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Getting the Z’s You Need: A Message About Sleep Hygiene From Our Sleep-Deprived Student Pharmacist, Amy Reed.

According to the Centers for Disease Control and Prevention (CDC), insufficient sleep is a public health epidemic. From a study in 2009, 35.3% of adults reported getting less than 7 hours of sleep nightly. The National Sleep Foundation suggests that healthy adults need 7–9 hours of sleep per day, and school-age children might require 10–11 hours of sleep.

Insufficient sleep can lead to a predisposition to chronic diseases such as diabetes, cardiovascular disease, depression, and obesity. Lack of sleep can also lead to nodding off in the middle of the day or even falling asleep at the wheel of a vehicle. The National Department of Transportation estimates drowsy driving to be responsible for 1,550 fatalities and 40,000 non-fatal injuries annually in the United States.

So what are some things that you can do to ensure a good night’s sleep every night of the week?

  • Go to bed around the same time each night. Adjust to a regular sleep-wake schedule, even on the weekends.
  • Get regular exercise, but NOT right before bedtime. Your body will need to calm down after a vigorous workout, which can make it difficult to fall asleep right away.  If you only have time to exercise at night, try gentle exercises like yoga/stretching.
  • Do not eat a large meal or forget to eat before bed. Eating a heavy meal before bed is not a great idea since your stomach will be active for several hours to digest all of its contents. But an empty stomach can also make it hard to fall asleep. If you are hungry and it is close to bedtime, try eating a low calorie snack with little to no sugars (yogurt, veggies, pretzels, etc.).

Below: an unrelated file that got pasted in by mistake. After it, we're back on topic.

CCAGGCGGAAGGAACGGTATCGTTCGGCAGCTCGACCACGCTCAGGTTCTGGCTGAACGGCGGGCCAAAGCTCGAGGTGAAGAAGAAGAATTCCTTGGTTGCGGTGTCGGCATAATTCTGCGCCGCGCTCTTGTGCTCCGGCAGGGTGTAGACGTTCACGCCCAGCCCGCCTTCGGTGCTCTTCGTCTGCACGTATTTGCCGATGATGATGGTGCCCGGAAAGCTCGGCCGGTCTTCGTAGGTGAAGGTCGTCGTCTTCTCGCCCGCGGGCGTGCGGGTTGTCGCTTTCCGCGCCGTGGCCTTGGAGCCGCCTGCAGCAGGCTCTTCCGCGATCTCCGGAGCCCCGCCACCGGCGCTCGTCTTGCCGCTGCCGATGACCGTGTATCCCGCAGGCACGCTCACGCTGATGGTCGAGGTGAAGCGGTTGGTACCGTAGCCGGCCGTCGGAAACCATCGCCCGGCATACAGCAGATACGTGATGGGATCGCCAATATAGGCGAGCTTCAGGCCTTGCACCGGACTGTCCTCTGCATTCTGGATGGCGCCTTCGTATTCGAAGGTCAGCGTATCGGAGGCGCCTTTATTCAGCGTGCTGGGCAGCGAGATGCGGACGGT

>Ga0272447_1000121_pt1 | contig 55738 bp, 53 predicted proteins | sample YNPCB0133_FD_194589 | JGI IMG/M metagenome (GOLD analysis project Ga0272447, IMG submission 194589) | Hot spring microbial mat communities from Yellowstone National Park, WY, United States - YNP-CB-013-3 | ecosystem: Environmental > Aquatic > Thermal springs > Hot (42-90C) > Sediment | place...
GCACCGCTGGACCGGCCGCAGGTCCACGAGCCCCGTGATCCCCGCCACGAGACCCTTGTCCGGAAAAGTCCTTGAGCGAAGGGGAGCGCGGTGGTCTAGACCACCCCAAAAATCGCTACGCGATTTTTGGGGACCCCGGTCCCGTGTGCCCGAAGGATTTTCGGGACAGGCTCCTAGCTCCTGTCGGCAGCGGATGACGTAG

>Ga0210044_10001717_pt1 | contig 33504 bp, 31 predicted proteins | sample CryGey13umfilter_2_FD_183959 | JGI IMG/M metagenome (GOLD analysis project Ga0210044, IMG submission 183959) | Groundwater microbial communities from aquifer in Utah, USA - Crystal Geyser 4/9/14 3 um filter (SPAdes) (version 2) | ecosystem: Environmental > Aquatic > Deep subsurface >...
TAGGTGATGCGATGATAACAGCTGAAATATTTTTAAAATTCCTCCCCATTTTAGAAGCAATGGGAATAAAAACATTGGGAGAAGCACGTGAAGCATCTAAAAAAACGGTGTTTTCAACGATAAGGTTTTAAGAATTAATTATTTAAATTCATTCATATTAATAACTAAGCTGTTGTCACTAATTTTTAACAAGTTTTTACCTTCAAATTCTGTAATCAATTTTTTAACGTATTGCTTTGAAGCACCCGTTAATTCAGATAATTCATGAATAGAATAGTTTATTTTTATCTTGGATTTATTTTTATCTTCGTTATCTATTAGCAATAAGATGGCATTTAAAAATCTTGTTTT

• Do not take naps. If you must nap, make sure that it is only for about 15-30 minutes in the early afternoon (not too close to when you normally go to sleep).
  • Do not drink alcohol after dinner. It may help you fall asleep, but when the alcohol wears off you may become restless and wake up.
  • Avoid tobacco and caffeine close to bedtime. If possible, do not consume caffeinated beverages within 8 hours of going to bed.
  • Keep a notebook next to your bed. If you have something on your mind or something that you need to do, write it down and deal with it tomorrow.
  • Avoid working/studying/watching TV in bed. Reserve the bedroom for sleep.
  • Try to wind down at the end of the day. Do not do household chores or work right before bed. Give your body an hour to slow down and prepare for rest. Quiet activities, like reading, will help you to relax. Turn off electronic devices with screens; these lights can keep your body in an awake-state rather than calming you down.
  • Make sure you are sleeping in a relaxing environment. A good bedroom environment is quiet, dark, and not too hot or too cold.

Sweet dreams!

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